Ringing Truth

Review:¬†You Just Don’t Understand, by Deborah Tannen

by Nancy Reynolds Nangeroni

Have you ever wondered why members of the opposite sex (or same sex!) seem to speak a different language sometimes? Why your S.O. (Significant Other) doesn’t just say what they mean? Or why other people sometimes seem to be playing games which don’t make sense? Have you ever felt frustrated by the inability to elicit a simple expression of preference from someone else?

YOU JUST DON’T UNDERSTAND (subtitled “Men and Women in Conversation”), by Dr. Deborah Tannen, is a book that answers some of these questions. In this thoughtful, straightforward, and compassionately written work, she provides insight that helps make interaction with others of both sexes a little bit more pleasant and rewarding.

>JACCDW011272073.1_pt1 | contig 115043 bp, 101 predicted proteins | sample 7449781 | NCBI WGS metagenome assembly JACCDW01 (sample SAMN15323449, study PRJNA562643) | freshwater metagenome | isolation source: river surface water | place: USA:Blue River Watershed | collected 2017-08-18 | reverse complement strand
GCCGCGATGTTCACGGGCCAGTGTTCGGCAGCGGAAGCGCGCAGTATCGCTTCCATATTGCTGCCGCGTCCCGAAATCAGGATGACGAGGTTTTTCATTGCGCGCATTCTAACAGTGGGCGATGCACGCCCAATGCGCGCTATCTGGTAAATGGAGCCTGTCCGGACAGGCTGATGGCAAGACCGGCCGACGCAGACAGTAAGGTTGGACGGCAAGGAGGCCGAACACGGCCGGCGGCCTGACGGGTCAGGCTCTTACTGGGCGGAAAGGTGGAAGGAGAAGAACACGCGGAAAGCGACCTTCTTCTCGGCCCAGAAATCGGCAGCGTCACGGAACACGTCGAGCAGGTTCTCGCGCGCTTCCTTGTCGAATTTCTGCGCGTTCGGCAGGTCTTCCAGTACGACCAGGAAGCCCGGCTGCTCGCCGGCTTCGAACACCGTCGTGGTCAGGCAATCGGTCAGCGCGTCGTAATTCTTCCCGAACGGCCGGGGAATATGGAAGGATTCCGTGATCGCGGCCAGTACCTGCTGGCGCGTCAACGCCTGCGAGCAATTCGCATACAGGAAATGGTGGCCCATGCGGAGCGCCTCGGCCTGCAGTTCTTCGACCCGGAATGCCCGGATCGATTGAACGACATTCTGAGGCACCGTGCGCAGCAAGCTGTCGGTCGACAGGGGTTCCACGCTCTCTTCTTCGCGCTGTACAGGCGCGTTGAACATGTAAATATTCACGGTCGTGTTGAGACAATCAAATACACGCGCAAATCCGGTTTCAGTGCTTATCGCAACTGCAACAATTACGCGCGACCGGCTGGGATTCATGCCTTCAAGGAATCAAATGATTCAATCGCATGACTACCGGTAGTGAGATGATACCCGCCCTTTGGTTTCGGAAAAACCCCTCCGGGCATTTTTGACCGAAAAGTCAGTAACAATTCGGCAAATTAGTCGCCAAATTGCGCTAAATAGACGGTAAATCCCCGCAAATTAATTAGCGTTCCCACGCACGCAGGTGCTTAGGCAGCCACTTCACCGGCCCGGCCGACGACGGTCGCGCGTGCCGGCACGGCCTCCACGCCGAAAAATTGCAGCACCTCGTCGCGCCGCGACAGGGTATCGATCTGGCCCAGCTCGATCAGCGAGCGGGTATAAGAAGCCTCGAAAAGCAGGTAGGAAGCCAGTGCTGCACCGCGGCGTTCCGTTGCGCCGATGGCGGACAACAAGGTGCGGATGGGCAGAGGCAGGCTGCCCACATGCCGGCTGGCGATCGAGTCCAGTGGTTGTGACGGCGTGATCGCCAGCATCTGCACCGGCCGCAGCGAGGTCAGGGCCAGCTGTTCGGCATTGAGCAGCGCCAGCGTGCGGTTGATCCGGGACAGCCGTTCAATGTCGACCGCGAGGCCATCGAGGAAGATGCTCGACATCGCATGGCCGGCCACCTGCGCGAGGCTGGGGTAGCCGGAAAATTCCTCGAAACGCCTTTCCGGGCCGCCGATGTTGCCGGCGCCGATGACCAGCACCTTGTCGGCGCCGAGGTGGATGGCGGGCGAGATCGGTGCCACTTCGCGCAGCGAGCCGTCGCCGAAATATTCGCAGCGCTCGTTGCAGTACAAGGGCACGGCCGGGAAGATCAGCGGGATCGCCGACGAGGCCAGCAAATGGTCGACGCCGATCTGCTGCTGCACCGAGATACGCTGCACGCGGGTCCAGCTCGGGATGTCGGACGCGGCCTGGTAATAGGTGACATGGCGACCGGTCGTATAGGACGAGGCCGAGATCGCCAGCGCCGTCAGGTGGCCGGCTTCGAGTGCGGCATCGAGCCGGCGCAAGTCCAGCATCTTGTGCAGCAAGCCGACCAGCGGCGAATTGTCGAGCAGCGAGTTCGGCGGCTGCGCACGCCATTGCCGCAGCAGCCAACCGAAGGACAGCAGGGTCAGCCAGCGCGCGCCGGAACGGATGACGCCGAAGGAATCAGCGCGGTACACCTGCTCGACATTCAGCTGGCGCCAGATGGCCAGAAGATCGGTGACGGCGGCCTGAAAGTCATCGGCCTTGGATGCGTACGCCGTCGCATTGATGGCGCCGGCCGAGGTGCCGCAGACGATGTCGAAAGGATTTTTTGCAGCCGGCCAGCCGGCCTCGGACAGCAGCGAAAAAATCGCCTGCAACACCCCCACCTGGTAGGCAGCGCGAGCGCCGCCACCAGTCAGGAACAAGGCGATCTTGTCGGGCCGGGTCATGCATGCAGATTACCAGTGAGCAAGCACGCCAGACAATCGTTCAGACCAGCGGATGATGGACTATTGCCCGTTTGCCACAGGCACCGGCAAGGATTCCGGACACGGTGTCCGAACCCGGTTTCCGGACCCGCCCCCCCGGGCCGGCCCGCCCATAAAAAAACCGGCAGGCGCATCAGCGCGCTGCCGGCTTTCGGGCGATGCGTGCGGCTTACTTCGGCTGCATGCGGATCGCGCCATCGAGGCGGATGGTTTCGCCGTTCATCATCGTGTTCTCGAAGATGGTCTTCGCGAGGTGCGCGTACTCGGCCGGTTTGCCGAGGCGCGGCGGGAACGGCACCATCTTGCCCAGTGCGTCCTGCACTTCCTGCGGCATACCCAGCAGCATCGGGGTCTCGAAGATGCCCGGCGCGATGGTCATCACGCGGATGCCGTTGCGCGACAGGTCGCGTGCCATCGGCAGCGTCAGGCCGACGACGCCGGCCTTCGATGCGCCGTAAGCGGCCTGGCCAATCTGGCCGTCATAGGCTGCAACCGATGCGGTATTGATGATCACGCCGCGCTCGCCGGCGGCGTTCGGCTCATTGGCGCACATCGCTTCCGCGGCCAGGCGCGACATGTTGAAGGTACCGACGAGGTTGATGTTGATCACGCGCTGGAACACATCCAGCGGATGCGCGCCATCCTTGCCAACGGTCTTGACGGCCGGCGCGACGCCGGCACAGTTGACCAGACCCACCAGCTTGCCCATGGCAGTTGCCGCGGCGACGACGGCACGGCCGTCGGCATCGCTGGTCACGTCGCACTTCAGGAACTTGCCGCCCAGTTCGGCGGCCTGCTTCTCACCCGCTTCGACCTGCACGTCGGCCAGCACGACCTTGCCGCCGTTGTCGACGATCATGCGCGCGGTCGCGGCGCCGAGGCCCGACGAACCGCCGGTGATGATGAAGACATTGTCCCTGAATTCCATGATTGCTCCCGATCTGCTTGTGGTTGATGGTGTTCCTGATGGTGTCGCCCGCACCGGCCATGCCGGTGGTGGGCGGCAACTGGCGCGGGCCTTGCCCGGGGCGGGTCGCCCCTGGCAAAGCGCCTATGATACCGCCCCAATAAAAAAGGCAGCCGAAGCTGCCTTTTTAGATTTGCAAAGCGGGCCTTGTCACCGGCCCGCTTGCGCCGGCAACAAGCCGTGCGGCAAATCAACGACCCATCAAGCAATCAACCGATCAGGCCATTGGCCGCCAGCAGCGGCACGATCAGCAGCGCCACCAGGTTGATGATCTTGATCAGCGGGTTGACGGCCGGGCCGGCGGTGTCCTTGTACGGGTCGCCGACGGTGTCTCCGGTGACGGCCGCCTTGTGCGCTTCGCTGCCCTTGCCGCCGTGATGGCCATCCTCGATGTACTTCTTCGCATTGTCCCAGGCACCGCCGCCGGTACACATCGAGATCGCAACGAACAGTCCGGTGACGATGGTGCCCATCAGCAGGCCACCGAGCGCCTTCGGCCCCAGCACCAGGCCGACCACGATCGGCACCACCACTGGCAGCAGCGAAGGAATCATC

No, this isn’t a book about transsexualism or understanding crossdressing. In fact, neither are even mentioned (I know, how boring!). But the questions listed above are discussed thoroughly; and this discussion is likely of particular interest to anyone with a special interest in gender issues. What’s that you say? YOU’RE interested in these issues? Oh good, I thought you might be! After all, a better understanding of these questions will likely allow you to:

* acquire better control of your conversational style, allowing you to appear more or less feminine or masculine as you wish;

* improve your ability to navigate the gender-related currents of day to day social life;